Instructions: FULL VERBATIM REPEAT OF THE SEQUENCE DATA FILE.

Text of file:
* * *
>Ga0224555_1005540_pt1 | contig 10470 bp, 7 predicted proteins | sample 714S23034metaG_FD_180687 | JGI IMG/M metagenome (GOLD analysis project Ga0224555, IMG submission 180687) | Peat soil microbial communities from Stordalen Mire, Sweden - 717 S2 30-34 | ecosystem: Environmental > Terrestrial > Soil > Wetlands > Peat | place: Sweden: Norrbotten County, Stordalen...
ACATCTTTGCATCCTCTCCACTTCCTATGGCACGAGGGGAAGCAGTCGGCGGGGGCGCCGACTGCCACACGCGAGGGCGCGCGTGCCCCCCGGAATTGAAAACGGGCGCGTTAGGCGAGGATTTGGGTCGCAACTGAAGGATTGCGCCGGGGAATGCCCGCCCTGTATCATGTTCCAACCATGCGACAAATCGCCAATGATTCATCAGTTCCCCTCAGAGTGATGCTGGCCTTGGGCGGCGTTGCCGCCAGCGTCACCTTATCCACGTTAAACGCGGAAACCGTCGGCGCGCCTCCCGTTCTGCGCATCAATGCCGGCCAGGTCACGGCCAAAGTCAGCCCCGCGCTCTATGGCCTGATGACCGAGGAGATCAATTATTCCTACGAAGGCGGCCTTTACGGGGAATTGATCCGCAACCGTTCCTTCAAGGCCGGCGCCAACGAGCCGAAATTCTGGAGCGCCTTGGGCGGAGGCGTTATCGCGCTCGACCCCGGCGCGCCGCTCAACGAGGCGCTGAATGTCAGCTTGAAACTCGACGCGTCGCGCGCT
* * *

>Ga0224555_1005540_pt1 | contig 10470 bp, 7 predicted proteins | sample 714S23034metaG_FD_180687 | JGI IMG/M metagenome (GOLD analysis project Ga0224555, IMG submission 180687) | Peat soil microbial communities from Stordalen Mire, Sweden - 717 S2 30-34 | ecosystem: Environmental > Terrestrial > Soil > Wetlands > Peat | place: Sweden: Norrbotten County, Stordalen...
ACATCTTTGCATCCTCTCCACTTCCTATGGCACGAGGGGAAGCAGTCGGCGGGGGCGCCGACTGCCACACGCGAGGGCGCGCGTGCCCCCCGGAATTGAAAACGGGCGCGTTAGGCGAGGATTTGGGTCGCAACTGAAGGATTGCGCCGGGGAATGCCCGCCCTGTATCATGTTCCAACCATGCGACAAATCGCCAATGATTCATCAGTTCCCCTCAGAGTGATGCTGGCCTTGGGCGGCGTTGCCGCCAGCGTCACCTTATCCACGTTAAACGCGGAAACCGTCGGCGCGCCTCCCGTTCTGCGCATCAATGCCGGCCAGGTCACGGCCAAAGTCAGCCCCGCGCTCTATGGCCTGATGACCGAGGAGATCAATTATTCCTACGAAGGCGGCCTTTACGGGGAATTGATCCGCAACCGTTCCTTCAAGGCCGGCGCCAACGAGCCGAAATTCTGGAGCGCCTTGGGCGGAGGCGTTATCGCGCTCGACCCCGGCGCGCCGCTCAACGAGGCGCTGAATGTCAGCTTGAAACTCGACGCGTCGCGCGCT